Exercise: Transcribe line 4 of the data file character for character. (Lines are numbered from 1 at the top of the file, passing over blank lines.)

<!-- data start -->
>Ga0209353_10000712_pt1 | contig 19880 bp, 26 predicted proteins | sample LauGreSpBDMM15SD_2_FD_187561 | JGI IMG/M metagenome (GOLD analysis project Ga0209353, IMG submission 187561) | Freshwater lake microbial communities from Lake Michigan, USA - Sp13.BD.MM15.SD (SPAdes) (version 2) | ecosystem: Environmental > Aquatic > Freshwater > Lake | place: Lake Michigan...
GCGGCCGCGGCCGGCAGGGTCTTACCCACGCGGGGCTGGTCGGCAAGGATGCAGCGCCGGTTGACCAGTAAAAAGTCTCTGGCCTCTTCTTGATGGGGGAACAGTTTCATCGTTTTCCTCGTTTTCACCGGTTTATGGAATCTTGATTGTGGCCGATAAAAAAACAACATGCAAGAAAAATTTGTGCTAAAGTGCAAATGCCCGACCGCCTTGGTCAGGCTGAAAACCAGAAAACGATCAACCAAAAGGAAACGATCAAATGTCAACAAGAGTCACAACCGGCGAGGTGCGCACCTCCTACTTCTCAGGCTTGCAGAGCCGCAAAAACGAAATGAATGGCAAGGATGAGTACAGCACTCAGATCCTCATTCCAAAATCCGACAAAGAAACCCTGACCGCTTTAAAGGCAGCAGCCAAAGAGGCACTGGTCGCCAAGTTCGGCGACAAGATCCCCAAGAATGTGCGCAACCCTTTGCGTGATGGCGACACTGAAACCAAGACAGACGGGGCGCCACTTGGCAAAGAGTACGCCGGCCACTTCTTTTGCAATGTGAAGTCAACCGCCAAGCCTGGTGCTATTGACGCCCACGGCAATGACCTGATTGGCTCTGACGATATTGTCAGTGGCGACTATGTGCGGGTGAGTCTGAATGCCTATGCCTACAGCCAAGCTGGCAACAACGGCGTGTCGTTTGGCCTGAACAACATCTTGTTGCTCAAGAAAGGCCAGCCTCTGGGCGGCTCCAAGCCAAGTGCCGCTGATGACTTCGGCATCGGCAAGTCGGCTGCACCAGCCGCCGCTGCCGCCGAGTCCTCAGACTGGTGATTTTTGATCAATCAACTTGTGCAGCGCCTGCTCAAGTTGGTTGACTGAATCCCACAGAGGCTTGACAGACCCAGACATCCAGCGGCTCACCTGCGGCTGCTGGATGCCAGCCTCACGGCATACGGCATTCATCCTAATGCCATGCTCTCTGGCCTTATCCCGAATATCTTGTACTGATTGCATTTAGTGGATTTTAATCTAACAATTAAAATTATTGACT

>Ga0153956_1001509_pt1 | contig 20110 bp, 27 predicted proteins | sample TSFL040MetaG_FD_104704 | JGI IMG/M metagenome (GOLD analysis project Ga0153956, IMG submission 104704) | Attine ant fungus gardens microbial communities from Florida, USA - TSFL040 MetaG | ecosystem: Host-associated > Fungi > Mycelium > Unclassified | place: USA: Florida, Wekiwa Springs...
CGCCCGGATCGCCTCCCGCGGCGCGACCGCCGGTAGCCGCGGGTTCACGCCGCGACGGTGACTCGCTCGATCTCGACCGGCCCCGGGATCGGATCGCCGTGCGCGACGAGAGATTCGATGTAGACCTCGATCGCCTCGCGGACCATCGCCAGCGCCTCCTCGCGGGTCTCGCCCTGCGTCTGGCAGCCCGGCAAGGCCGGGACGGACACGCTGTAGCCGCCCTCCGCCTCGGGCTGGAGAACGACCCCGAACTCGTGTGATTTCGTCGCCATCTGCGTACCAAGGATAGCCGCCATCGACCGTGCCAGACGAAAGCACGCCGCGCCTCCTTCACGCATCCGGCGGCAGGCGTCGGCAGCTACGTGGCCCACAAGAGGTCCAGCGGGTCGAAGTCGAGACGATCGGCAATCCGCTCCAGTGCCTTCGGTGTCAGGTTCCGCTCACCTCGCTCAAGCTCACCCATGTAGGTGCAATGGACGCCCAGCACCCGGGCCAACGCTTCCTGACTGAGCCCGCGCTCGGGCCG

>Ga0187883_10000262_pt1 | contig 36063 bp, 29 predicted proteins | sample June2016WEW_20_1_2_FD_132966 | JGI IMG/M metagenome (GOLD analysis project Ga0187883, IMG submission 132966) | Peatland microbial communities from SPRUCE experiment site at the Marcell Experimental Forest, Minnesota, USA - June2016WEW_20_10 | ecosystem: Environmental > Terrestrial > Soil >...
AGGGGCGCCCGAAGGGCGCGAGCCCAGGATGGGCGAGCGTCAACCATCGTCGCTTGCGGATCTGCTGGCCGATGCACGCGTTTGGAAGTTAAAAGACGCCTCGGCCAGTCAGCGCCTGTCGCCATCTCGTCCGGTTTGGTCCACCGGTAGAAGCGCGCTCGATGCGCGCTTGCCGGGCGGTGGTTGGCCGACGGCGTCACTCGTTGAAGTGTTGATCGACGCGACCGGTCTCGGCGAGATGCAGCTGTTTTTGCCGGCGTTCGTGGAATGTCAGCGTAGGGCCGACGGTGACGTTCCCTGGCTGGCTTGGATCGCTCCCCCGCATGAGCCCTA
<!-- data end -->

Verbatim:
CGCCCGGATCGCCTCCCGCGGCGCGACCGCCGGTAGCCGCGGGTTCACGCCGCGACGGTGACTCGCTCGATCTCGACCGGCCCCGGGATCGGATCGCCGTGCGCGACGAGAGATTCGATGTAGACCTCGATCGCCTCGCGGACCATCGCCAGCGCCTCCTCGCGGGTCTCGCCCTGCGTCTGGCAGCCCGGCAAGGCCGGGACGGACACGCTGTAGCCGCCCTCCGCCTCGGGCTGGAGAACGACCCCGAACTCGTGTGATTTCGTCGCCATCTGCGTACCAAGGATAGCCGCCATCGACCGTGCCAGACGAAAGCACGCCGCGCCTCCTTCACGCATCCGGCGGCAGGCGTCGGCAGCTACGTGGCCCACAAGAGGTCCAGCGGGTCGAAGTCGAGACGATCGGCAATCCGCTCCAGTGCCTTCGGTGTCAGGTTCCGCTCACCTCGCTCAAGCTCACCCATGTAGGTGCAATGGACGCCCAGCACCCGGGCCAACGCTTCCTGACTGAGCCCGCGCTCGGGCCG